Despite the dogma that grew up around hemiballism, it soon became evident that involvement of the contralateral STN was neither necessary nor sufficient to cause the movement, as lesions outside the STN causing hemiballism were not uncommon. Postuma and Lang (13) reviewed recent literature with CT imaging or MRI of 120 cases, including 15 of their own cases. They reported that only 18% had a lesion in STN, 8% had a lesion near the STN, 53% had a lesion outside STN, and 20% had no identifiable lesion. Another large series of patients with HCHB after stroke found lesions in the STN or subthalamic area in only 30% of cases (17). Typical extra-STN localizations include the putamen, caudate, globus pallidus, thalamus, or even outside the basal ganglia and in the cortex. Also, cases exist where a presumably causative STN lesion appears ipsilateral to the movements (18–20). Pathophysiologic theories here include ipsilateral influence of STN motor control, perhaps through its bilateral connections with the pedunculopontine nucleus, and the presence of contralateral hemiparesis.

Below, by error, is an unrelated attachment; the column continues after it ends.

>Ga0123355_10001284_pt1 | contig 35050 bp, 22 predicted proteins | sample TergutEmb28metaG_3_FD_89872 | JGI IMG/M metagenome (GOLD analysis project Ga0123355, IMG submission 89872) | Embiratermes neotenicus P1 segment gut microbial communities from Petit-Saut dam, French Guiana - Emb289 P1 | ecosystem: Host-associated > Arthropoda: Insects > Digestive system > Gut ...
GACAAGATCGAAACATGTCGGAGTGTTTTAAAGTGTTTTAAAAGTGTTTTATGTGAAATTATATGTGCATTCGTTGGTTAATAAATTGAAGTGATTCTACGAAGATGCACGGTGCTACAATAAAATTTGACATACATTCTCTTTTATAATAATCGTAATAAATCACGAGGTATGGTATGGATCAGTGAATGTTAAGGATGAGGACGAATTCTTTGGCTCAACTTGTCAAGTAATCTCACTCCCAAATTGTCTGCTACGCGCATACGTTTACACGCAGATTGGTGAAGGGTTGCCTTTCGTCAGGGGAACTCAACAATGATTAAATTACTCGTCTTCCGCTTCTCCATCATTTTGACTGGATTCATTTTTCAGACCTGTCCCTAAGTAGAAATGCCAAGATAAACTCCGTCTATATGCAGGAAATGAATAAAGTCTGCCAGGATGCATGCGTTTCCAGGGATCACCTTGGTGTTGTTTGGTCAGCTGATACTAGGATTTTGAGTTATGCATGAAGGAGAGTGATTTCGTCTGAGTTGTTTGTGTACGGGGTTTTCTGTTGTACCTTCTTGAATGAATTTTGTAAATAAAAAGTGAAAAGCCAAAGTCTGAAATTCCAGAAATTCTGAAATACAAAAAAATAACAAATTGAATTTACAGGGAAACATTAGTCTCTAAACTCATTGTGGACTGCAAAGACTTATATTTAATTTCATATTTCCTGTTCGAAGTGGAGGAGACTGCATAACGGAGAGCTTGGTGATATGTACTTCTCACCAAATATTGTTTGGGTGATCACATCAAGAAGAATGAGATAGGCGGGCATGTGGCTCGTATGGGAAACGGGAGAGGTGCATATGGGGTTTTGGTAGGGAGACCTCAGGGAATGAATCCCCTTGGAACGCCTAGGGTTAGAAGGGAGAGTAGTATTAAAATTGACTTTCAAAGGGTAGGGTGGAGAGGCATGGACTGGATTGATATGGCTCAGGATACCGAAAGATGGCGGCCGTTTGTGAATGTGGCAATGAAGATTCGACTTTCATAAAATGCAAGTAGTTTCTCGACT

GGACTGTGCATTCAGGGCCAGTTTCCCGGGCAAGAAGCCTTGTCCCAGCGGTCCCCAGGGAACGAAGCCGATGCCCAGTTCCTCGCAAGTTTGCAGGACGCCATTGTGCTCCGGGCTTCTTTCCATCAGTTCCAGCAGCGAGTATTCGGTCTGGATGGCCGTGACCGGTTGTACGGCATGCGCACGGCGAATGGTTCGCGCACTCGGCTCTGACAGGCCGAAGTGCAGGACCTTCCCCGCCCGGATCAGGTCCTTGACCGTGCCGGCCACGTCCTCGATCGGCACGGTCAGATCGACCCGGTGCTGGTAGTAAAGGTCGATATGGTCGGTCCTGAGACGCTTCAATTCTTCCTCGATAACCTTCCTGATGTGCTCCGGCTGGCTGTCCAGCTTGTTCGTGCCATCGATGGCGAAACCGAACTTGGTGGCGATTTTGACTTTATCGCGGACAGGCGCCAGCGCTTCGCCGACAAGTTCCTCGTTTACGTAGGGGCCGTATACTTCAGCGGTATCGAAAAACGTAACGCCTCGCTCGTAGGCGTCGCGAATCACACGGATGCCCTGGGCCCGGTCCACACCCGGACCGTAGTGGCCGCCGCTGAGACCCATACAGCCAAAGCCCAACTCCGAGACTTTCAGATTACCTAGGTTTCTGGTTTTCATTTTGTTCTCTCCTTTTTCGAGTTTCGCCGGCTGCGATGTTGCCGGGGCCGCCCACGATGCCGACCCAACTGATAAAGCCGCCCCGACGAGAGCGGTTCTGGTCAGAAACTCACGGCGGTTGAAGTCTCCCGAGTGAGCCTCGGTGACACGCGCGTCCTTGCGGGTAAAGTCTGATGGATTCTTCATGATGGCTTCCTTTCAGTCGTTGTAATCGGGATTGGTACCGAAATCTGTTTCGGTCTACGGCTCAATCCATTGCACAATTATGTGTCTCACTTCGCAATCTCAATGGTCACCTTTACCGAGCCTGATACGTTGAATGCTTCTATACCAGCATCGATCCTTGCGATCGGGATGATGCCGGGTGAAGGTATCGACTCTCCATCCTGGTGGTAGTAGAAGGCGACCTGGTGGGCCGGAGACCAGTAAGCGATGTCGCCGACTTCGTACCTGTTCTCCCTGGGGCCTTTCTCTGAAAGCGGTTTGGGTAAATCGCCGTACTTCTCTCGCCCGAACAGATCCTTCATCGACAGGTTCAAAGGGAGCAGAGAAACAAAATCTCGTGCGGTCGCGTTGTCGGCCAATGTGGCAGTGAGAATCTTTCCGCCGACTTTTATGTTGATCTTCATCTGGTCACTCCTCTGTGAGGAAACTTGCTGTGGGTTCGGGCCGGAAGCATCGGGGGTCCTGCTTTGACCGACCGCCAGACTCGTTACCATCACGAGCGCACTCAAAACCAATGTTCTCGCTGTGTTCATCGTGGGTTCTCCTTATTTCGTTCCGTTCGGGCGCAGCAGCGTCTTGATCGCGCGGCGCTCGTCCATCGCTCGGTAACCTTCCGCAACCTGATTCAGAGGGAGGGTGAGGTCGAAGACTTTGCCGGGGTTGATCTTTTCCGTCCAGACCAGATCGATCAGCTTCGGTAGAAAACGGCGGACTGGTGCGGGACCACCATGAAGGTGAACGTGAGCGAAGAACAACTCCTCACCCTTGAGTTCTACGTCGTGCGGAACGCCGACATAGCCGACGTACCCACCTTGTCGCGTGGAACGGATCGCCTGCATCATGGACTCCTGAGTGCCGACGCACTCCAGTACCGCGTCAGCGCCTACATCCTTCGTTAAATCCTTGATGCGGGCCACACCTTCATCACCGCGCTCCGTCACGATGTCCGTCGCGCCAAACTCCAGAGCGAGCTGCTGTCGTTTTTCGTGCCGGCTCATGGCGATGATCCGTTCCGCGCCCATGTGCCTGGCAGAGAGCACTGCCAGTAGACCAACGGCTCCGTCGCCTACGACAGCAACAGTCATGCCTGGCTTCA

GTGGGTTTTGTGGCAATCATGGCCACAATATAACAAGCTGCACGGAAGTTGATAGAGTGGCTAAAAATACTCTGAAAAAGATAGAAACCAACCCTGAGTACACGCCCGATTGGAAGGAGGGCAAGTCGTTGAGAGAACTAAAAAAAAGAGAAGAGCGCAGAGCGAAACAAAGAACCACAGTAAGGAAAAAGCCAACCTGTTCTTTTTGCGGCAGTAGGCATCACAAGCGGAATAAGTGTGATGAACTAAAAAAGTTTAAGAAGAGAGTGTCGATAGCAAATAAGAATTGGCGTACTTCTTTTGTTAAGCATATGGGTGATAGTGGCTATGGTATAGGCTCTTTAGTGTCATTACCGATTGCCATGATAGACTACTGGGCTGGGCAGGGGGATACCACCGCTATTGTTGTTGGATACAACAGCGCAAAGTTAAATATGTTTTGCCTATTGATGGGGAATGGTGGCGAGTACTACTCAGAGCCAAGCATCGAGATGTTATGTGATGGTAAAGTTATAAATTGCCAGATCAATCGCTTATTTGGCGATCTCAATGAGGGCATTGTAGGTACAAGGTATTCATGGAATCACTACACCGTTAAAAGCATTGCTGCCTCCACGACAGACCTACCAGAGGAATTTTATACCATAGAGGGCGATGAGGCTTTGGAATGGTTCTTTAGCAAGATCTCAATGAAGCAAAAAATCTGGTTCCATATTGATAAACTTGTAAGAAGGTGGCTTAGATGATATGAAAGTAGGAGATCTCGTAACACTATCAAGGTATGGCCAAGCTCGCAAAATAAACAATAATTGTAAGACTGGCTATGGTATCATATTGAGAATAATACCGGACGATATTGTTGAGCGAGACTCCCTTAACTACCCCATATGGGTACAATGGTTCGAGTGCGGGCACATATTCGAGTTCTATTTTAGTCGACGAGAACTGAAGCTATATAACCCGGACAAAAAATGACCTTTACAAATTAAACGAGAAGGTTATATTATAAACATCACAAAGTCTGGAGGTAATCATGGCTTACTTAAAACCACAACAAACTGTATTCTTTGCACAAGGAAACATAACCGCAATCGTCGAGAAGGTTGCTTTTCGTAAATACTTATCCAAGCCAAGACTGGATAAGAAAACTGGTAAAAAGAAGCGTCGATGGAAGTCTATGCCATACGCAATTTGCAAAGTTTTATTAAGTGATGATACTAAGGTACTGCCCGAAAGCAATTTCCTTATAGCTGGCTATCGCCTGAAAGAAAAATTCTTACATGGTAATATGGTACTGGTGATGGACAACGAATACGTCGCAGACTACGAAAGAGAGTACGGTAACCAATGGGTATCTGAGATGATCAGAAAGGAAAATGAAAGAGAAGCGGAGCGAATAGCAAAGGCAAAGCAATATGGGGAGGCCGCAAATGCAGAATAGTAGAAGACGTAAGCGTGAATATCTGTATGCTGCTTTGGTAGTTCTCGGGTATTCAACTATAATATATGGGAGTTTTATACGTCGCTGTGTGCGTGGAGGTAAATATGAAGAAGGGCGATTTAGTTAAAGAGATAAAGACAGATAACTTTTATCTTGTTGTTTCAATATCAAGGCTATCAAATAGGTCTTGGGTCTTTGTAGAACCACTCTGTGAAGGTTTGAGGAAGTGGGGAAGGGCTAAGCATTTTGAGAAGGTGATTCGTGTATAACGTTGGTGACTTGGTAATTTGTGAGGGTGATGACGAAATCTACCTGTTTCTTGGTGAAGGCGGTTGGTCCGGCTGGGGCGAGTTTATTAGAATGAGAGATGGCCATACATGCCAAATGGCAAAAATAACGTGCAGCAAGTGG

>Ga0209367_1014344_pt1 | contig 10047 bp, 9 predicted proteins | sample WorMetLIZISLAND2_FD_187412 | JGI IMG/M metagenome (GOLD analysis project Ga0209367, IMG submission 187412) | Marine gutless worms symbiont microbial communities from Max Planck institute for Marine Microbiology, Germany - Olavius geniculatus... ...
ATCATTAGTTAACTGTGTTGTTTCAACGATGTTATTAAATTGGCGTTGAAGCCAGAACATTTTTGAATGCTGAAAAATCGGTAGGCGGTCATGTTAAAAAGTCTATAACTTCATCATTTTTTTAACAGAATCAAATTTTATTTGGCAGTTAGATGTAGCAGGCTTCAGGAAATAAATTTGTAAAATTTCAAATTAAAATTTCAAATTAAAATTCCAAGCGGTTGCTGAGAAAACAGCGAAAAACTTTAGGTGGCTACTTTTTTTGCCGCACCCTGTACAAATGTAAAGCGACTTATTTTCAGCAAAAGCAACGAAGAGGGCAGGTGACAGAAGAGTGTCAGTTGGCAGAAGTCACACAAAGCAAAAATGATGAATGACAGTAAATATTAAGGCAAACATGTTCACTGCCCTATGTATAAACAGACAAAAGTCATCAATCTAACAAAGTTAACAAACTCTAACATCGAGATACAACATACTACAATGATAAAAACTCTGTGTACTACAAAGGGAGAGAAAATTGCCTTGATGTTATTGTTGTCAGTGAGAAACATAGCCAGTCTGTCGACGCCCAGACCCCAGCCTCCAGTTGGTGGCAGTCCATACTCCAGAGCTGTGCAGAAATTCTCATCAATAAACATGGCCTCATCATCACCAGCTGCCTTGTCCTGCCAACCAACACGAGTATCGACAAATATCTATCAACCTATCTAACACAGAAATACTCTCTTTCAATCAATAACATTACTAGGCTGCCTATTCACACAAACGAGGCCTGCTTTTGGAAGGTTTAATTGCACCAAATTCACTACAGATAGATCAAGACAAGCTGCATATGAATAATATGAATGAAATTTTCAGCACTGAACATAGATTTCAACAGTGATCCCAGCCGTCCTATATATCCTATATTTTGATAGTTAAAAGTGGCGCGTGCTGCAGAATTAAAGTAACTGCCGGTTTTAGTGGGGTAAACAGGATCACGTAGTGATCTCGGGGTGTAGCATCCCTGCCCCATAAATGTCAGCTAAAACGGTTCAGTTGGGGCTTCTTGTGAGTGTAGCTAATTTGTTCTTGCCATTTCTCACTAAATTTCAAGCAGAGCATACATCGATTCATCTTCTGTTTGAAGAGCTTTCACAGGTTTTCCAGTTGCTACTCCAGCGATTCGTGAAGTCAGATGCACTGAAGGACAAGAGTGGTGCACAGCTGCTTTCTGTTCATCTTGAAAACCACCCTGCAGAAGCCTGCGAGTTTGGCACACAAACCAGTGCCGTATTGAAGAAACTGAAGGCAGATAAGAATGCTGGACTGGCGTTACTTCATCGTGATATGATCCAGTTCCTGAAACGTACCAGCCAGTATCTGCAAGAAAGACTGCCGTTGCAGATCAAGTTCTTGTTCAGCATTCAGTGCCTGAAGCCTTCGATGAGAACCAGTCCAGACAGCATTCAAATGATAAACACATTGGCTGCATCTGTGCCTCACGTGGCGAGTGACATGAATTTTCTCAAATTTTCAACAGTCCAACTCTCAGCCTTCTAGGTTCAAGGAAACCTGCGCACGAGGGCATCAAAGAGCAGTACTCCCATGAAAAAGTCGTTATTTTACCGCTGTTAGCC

Using classic theories of basal ganglia connectivity (21), it was originally believed that lesions of the STN caused ballism due to reduced function of the indirect pathway, a release on the “brake” that ultimately results in hyperkinesia. This did not explain, however, why lesions in many other structures could produce ballism, or why a subsequent lesion in the GPi would ameliorate it. Rather than a complete absence of activity, or a simple reduction in firing rate, there is increasing evidence that ballism is caused by abnormal firing patterns of the basal ganglia, particularly the GPi. Hamada and DeLong (22) analyzed GPi firing patterns in monkeys after placing an STN lesion that caused hemiballism. They found not only a reduction in firing rate but also a change in the pattern of firing with an increase in long pauses between spikes (Fig. 21.1). Human microelectrode recording data during stereotactic pallidotomy surgery for hemiballism shows correlation of these long pauses in GPi activity with surface EMG recording of the ballistic movements (23). If it is the change in GPi firing pattern that contributes to ballism, such a change could be induced by involvement of a lesion in many different structures, perhaps explaining why ballism does not solely localize to the STN. Lesioning the GPi could therefore reduce or eliminate the abnormal firing pattern and reduce ballism.